Friday, June 10, 2011

UN discord will be measured in Syrian dead

The lead role played by France and the United Kingdom in presenting a draft resolution to the UN Security Council condemning the brutality of the Syrian regime is laudable. This comes not long after the two countries led the pack in preventing Libyan leader Moammar Qaddafi’s forces from overrunning Benghazi. Such advocacy has been in refreshing contrast to the Obama administration’s lethargy.

It is a coincidence, but a revealing one, that the Europeans are again showing nerve soon after the arrest of the Bosnian Serb war criminal Ratko Mladic. Bosnia was a watershed for Europe, a test the continent ignominiously failed. It was the military intervention of the United States that tilted the balance against the Serbs, leading to the signing of the Dayton Accords. For a time afterward the Europeans went through a crisis of confidence, but what makes French and British foreign policy activism today so intriguing (and that may explain why such activism is on display) is that it comes as the European unification project is moving through considerable turbulence.

In Washington, meanwhile, a glum Barack Obama is watching the polls. Americans are expressing displeasure with the president’s economic performance, while the brief bounce he earned from Osama bin Laden’s assassination has evaporated. With money on everyone’s mind, and so little to go around in the United States, Obama may be contemplating a rapid drawdown in Afghanistan. Even as the French and British are in an expansive mood, the Americans appear to be in shopkeeper mode: counting their dollars and cents and complementing their dearth of funds with a dearth of ambition.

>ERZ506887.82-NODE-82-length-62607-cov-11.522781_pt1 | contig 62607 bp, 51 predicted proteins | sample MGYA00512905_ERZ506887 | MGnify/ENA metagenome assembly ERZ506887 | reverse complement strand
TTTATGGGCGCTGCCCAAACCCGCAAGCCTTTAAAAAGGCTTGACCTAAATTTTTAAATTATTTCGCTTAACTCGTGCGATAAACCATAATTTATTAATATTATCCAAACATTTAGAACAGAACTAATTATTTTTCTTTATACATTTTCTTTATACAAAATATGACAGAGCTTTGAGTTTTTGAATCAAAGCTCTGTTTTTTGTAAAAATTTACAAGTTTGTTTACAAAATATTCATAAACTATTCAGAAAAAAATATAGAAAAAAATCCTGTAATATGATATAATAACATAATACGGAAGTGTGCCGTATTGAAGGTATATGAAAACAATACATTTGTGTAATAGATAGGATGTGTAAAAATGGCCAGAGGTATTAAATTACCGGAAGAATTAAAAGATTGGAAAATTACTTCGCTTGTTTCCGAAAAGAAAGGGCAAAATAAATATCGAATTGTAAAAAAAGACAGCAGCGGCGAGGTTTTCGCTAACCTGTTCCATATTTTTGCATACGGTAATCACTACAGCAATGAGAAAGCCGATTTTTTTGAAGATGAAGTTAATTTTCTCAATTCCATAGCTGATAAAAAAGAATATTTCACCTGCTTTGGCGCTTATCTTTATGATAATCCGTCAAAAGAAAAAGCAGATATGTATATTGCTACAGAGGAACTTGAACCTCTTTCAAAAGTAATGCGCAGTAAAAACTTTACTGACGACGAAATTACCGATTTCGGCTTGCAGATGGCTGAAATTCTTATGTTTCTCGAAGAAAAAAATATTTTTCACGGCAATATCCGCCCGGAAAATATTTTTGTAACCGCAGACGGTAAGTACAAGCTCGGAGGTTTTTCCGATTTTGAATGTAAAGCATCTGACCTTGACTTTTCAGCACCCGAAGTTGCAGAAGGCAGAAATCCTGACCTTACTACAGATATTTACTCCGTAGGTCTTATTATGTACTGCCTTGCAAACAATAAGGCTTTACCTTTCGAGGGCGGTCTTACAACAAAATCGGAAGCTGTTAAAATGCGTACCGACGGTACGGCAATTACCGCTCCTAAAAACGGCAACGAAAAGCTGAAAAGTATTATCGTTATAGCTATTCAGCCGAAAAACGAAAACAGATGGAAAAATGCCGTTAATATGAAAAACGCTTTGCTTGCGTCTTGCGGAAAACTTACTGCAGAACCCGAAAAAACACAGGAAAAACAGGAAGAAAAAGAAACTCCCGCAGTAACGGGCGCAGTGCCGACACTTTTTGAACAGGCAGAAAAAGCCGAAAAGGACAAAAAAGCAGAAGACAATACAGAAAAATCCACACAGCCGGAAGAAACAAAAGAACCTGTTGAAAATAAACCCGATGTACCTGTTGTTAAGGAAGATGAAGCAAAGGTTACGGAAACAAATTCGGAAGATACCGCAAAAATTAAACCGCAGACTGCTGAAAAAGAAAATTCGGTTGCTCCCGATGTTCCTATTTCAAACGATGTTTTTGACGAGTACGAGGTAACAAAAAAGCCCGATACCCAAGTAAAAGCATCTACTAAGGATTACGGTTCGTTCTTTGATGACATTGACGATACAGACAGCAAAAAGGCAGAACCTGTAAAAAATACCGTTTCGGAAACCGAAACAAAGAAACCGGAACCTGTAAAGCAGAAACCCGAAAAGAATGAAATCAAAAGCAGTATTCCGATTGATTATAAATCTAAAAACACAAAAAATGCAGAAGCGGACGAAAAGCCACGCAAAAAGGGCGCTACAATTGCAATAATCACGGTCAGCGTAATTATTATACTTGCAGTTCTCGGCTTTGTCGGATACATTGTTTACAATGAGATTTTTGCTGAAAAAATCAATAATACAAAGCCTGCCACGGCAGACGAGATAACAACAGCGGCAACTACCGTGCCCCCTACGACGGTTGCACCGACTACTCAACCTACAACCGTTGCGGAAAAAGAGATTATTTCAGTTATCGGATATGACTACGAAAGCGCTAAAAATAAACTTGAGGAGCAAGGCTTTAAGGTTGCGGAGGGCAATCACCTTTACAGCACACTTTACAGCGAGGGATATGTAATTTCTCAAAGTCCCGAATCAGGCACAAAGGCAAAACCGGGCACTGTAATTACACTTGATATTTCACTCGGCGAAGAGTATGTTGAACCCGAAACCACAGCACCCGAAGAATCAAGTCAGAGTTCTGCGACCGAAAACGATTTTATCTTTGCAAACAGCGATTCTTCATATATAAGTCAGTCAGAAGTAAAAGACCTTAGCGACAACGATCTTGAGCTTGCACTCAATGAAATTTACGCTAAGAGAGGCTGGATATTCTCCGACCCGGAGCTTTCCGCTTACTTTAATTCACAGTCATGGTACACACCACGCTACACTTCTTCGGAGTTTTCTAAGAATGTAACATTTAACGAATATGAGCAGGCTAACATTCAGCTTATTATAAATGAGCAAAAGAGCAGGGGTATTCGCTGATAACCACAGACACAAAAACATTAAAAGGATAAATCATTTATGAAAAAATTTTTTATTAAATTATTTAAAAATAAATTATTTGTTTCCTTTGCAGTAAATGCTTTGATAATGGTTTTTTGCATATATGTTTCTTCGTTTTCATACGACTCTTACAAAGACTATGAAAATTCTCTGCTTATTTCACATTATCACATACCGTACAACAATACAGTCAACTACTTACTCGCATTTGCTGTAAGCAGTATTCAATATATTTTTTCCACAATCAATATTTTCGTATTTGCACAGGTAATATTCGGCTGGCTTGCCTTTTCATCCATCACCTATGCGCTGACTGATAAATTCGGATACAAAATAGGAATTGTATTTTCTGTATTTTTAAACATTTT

That has been most unfortunate for the Syrian people. Washington was compelled to follow the European lead in Libya, but it has been more or less standoffish in Syria. In a May 19 speech at the State Department, Obama declared that President Bashar al-Assad had a choice of leading a transition to democracy in Syria or leaving. But he has yet to ask Assad to step down, even though, since then, the Syrian regime has pursued its violent campaign of repression, showing no inclination to embrace democracy. According to anti-regime activists, roughly 1,300 people have been killed. The real figure is probably much higher, since thousands have gone missing and are presumed dead. Some 10,000 Syrians are said to have been arrested.

The Europeans, notably British Foreign Secretary William Hague, have echoed Obama’s phrasing. However, American and European diffidence has become increasingly embarrassing in light of the Syrian carnage. That’s why France and the United Kingdom have again pressed for a Security Council resolution. A few weeks ago the Russian and Chinese refused to endorse one. This time around, however, the French and British appear willing to confront the two naysayers, even if it means the resolution will be vetoed.